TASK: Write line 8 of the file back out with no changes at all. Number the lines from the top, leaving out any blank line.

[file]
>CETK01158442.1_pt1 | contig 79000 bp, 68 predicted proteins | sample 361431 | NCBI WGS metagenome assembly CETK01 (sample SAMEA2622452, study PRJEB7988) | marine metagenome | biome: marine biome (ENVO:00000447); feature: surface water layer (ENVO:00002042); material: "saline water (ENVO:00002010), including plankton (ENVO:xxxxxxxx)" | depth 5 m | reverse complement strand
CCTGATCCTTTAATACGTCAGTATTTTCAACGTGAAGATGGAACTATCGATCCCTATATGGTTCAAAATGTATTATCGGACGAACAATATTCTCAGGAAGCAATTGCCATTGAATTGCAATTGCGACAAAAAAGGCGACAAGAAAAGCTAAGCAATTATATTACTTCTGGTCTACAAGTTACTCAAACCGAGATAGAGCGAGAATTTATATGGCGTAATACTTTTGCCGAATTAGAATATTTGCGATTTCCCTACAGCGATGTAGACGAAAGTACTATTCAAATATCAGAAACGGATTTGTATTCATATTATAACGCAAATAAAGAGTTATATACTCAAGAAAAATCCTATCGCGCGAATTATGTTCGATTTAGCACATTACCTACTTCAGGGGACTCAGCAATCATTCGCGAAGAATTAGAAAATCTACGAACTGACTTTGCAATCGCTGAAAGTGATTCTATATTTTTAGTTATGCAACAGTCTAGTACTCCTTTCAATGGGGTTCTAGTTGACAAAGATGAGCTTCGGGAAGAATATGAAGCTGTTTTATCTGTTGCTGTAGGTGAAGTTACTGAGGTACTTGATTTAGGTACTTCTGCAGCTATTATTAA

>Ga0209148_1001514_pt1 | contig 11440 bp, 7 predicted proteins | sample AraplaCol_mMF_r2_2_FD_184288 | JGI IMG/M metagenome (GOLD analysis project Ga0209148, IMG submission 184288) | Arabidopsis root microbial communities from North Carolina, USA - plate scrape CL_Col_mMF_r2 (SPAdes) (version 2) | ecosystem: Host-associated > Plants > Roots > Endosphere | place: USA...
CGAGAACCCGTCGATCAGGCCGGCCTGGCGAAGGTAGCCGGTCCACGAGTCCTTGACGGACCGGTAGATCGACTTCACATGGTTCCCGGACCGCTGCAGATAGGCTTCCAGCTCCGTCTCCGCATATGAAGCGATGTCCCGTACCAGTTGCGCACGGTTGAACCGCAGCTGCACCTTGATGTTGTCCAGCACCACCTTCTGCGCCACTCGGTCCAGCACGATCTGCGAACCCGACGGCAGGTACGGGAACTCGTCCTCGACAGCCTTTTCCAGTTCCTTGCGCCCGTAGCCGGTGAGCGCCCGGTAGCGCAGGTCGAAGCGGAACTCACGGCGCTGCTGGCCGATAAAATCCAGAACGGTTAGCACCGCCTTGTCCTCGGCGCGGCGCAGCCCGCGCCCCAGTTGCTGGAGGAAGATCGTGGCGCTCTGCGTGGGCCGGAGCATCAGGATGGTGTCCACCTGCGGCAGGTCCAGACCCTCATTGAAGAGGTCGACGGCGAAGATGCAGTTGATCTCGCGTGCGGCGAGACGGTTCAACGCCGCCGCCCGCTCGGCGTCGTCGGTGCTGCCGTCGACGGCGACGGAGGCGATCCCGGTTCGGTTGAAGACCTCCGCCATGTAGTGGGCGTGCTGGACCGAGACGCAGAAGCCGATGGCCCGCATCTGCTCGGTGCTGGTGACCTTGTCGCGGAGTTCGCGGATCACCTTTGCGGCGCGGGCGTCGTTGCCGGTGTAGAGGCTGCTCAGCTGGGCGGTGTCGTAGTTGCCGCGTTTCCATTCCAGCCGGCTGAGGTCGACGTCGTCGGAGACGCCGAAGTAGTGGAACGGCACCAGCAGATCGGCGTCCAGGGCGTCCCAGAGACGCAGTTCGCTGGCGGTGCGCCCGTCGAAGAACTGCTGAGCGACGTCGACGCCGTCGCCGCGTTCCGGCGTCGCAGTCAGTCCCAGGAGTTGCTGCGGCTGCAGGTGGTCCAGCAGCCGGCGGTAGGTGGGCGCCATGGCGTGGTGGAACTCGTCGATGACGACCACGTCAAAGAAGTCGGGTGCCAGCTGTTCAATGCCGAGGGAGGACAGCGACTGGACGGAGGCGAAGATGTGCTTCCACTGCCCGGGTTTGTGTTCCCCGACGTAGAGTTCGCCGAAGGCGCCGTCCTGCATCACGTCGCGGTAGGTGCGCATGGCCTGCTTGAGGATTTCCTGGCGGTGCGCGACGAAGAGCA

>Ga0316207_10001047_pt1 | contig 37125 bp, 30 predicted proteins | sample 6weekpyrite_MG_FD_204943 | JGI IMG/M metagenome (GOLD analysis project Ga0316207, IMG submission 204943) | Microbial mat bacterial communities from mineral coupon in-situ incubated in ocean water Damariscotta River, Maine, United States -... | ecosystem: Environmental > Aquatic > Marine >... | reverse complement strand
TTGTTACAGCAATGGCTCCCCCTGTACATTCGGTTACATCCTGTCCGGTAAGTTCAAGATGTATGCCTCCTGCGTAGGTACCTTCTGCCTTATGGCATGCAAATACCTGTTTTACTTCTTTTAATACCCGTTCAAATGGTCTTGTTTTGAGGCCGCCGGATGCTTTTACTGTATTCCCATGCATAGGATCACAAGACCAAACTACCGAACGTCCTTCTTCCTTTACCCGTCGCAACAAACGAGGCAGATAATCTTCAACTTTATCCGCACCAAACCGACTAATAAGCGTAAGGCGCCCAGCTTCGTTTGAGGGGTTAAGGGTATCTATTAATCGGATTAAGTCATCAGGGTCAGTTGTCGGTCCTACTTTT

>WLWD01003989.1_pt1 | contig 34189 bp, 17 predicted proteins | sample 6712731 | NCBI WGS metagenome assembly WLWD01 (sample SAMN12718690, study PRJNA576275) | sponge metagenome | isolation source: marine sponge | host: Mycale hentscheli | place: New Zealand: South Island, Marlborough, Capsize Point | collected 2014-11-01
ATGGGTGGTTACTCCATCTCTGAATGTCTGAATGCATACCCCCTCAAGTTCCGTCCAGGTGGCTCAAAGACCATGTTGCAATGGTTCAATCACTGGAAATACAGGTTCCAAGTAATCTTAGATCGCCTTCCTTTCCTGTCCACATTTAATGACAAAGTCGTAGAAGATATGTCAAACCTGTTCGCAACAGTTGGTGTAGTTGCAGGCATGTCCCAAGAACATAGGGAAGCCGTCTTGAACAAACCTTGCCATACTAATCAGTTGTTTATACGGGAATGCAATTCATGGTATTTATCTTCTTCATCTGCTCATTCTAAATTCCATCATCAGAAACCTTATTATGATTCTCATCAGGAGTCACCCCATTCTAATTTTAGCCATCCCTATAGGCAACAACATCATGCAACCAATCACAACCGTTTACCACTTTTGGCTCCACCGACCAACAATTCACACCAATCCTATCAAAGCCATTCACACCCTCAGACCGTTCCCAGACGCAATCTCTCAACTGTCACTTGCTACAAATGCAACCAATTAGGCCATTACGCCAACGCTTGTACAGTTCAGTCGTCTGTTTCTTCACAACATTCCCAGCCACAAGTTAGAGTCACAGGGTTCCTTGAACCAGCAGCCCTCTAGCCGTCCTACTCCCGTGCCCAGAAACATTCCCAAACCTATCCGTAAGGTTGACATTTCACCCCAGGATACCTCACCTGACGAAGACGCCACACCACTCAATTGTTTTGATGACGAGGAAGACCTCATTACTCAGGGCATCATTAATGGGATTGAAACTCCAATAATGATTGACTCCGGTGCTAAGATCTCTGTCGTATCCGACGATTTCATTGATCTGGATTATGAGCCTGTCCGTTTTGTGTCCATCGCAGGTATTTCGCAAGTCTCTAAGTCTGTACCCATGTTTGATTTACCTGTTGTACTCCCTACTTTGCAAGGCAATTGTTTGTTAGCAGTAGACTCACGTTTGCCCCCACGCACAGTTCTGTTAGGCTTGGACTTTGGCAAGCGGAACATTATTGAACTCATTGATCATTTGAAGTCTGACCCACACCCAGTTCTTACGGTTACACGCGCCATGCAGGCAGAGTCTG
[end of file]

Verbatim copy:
ATGGGTGGTTACTCCATCTCTGAATGTCTGAATGCATACCCCCTCAAGTTCCGTCCAGGTGGCTCAAAGACCATGTTGCAATGGTTCAATCACTGGAAATACAGGTTCCAAGTAATCTTAGATCGCCTTCCTTTCCTGTCCACATTTAATGACAAAGTCGTAGAAGATATGTCAAACCTGTTCGCAACAGTTGGTGTAGTTGCAGGCATGTCCCAAGAACATAGGGAAGCCGTCTTGAACAAACCTTGCCATACTAATCAGTTGTTTATACGGGAATGCAATTCATGGTATTTATCTTCTTCATCTGCTCATTCTAAATTCCATCATCAGAAACCTTATTATGATTCTCATCAGGAGTCACCCCATTCTAATTTTAGCCATCCCTATAGGCAACAACATCATGCAACCAATCACAACCGTTTACCACTTTTGGCTCCACCGACCAACAATTCACACCAATCCTATCAAAGCCATTCACACCCTCAGACCGTTCCCAGACGCAATCTCTCAACTGTCACTTGCTACAAATGCAACCAATTAGGCCATTACGCCAACGCTTGTACAGTTCAGTCGTCTGTTTCTTCACAACATTCCCAGCCACAAGTTAGAGTCACAGGGTTCCTTGAACCAGCAGCCCTCTAGCCGTCCTACTCCCGTGCCCAGAAACATTCCCAAACCTATCCGTAAGGTTGACATTTCACCCCAGGATACCTCACCTGACGAAGACGCCACACCACTCAATTGTTTTGATGACGAGGAAGACCTCATTACTCAGGGCATCATTAATGGGATTGAAACTCCAATAATGATTGACTCCGGTGCTAAGATCTCTGTCGTATCCGACGATTTCATTGATCTGGATTATGAGCCTGTCCGTTTTGTGTCCATCGCAGGTATTTCGCAAGTCTCTAAGTCTGTACCCATGTTTGATTTACCTGTTGTACTCCCTACTTTGCAAGGCAATTGTTTGTTAGCAGTAGACTCACGTTTGCCCCCACGCACAGTTCTGTTAGGCTTGGACTTTGGCAAGCGGAACATTATTGAACTCATTGATCATTTGAAGTCTGACCCACACCCAGTTCTTACGGTTACACGCGCCATGCAGGCAGAGTCTG